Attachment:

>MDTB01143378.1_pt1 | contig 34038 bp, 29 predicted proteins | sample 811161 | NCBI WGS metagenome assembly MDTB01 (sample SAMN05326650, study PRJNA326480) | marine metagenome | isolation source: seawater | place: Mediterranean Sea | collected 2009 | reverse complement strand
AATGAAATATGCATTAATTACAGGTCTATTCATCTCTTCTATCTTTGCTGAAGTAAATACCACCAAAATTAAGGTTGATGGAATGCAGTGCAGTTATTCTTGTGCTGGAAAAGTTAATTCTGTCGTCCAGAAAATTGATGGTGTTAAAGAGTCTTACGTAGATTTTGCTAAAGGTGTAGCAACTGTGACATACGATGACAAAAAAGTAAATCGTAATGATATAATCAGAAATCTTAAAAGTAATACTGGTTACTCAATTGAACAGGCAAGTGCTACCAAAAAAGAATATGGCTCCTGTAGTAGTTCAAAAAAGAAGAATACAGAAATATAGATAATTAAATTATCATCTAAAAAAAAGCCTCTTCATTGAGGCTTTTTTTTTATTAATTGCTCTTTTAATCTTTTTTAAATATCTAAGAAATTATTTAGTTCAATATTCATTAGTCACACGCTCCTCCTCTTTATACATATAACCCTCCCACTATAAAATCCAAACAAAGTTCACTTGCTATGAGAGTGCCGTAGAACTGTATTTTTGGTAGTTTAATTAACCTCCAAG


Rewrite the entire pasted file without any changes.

>MDTB01143378.1_pt1 | contig 34038 bp, 29 predicted proteins | sample 811161 | NCBI WGS metagenome assembly MDTB01 (sample SAMN05326650, study PRJNA326480) | marine metagenome | isolation source: seawater | place: Mediterranean Sea | collected 2009 | reverse complement strand
AATGAAATATGCATTAATTACAGGTCTATTCATCTCTTCTATCTTTGCTGAAGTAAATACCACCAAAATTAAGGTTGATGGAATGCAGTGCAGTTATTCTTGTGCTGGAAAAGTTAATTCTGTCGTCCAGAAAATTGATGGTGTTAAAGAGTCTTACGTAGATTTTGCTAAAGGTGTAGCAACTGTGACATACGATGACAAAAAAGTAAATCGTAATGATATAATCAGAAATCTTAAAAGTAATACTGGTTACTCAATTGAACAGGCAAGTGCTACCAAAAAAGAATATGGCTCCTGTAGTAGTTCAAAAAAGAAGAATACAGAAATATAGATAATTAAATTATCATCTAAAAAAAAGCCTCTTCATTGAGGCTTTTTTTTTATTAATTGCTCTTTTAATCTTTTTTAAATATCTAAGAAATTATTTAGTTCAATATTCATTAGTCACACGCTCCTCCTCTTTATACATATAACCCTCCCACTATAAAATCCAAACAAAGTTCACTTGCTATGAGAGTGCCGTAGAACTGTATTTTTGGTAGTTTAATTAACCTCCAAG